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Friday, November 28, 2014

Fraxinus pennsylvanica - Green Ash

The green ash is one of the most commonly planted trees in the country because they're very fast growing trees and they provide shade in only a few years. We don't see as many here as in colder climates. As I said, they are fast growing, I have seen 3-5' of growth on some trees when planted as a bare root specimen. They will grow at least 2' a year when young and will eventually reach 70' with a broad asymmetrically rounded canopy. They are deciduous and will provide a weak yellow color that will last for a short period of time unless the weather is cold and they will fall overnight, sometimes still green. Most of the plants sold are male cultivars because females produce millions of fruit that will likely germinate.



Leaves are deciduous, opposite, pinnately compound, 6-9" long, with 7 elliptical to broadly lanceolate leaflets. Leaflets are about 1-2" long, having various amounts of serrations on the margins, may or may not have hair on the lower surface, but they usually do in the spring.





Twigs can be stout or thin on weak lower branches. Usually squared at the nodes. Buds are covered with hairs, copper colored, with the terminal being larger than the others. Usually three buds in the terminal location. Leaf scars are one key to correct identification. The bud sits on top of the semicircular scar.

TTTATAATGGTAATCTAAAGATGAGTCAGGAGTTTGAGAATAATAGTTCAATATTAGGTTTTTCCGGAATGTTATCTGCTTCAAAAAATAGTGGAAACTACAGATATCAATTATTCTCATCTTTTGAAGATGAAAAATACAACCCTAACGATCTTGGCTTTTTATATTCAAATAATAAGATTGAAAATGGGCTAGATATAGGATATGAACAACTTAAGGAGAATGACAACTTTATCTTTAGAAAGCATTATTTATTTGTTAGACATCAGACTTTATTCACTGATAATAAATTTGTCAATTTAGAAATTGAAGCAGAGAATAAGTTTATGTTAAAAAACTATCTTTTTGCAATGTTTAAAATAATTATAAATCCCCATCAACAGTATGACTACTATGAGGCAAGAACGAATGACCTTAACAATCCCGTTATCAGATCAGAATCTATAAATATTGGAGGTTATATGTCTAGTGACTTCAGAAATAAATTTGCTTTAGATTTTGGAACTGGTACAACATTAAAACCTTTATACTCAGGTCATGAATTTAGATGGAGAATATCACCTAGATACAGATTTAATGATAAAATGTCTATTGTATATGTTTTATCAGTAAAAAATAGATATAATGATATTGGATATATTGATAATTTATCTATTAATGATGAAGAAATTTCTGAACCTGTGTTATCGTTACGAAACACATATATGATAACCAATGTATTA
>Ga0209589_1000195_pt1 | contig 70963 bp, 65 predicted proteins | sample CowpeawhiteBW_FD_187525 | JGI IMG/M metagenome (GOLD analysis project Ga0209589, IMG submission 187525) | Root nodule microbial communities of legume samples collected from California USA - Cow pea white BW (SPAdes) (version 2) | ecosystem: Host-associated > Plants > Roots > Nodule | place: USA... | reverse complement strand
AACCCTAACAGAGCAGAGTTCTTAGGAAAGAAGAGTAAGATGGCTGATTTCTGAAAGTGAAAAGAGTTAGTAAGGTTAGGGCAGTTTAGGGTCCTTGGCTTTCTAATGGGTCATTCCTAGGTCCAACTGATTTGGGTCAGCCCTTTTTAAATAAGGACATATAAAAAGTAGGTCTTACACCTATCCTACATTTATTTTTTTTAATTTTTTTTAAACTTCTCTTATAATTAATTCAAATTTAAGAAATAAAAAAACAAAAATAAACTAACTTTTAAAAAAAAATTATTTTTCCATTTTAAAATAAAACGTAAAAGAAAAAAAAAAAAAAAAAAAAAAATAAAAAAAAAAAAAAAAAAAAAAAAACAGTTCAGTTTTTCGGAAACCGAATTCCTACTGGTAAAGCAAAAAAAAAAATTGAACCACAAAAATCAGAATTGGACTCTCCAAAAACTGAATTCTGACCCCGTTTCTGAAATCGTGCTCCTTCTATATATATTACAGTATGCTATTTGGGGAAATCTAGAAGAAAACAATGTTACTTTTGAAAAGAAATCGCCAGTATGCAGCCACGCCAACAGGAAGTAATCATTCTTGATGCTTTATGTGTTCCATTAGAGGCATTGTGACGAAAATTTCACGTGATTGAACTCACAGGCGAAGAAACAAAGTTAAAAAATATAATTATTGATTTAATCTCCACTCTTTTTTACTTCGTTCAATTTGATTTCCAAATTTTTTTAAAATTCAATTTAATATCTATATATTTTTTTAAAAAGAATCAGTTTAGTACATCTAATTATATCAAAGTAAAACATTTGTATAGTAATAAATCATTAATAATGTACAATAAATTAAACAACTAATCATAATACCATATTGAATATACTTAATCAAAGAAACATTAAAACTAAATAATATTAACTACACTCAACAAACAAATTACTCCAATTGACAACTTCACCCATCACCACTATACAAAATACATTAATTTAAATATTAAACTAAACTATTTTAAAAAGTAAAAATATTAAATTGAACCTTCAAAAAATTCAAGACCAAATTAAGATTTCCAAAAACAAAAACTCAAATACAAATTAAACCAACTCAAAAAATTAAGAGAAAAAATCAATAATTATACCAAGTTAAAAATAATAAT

Plants are dioecious, male and female. Developing early spring along with the foliage, usually slightly earlier. Many selections are males.

Females.


 Males.



Fruit is a narrow, straight samara, borne in large clusters, green turning brown and falling   about the same time as the leaves.




Bark is smooth, gray but eventually darker, furrowed, scaly or ridged.





Misidentification:
Ash trees can be tough to sort out. The bud and leaf scar are one important characteristic. Leaflet shapes, margins, bud color are other things to look at.

Location:
Aptos 125 Heather Terrace - Aegis Living

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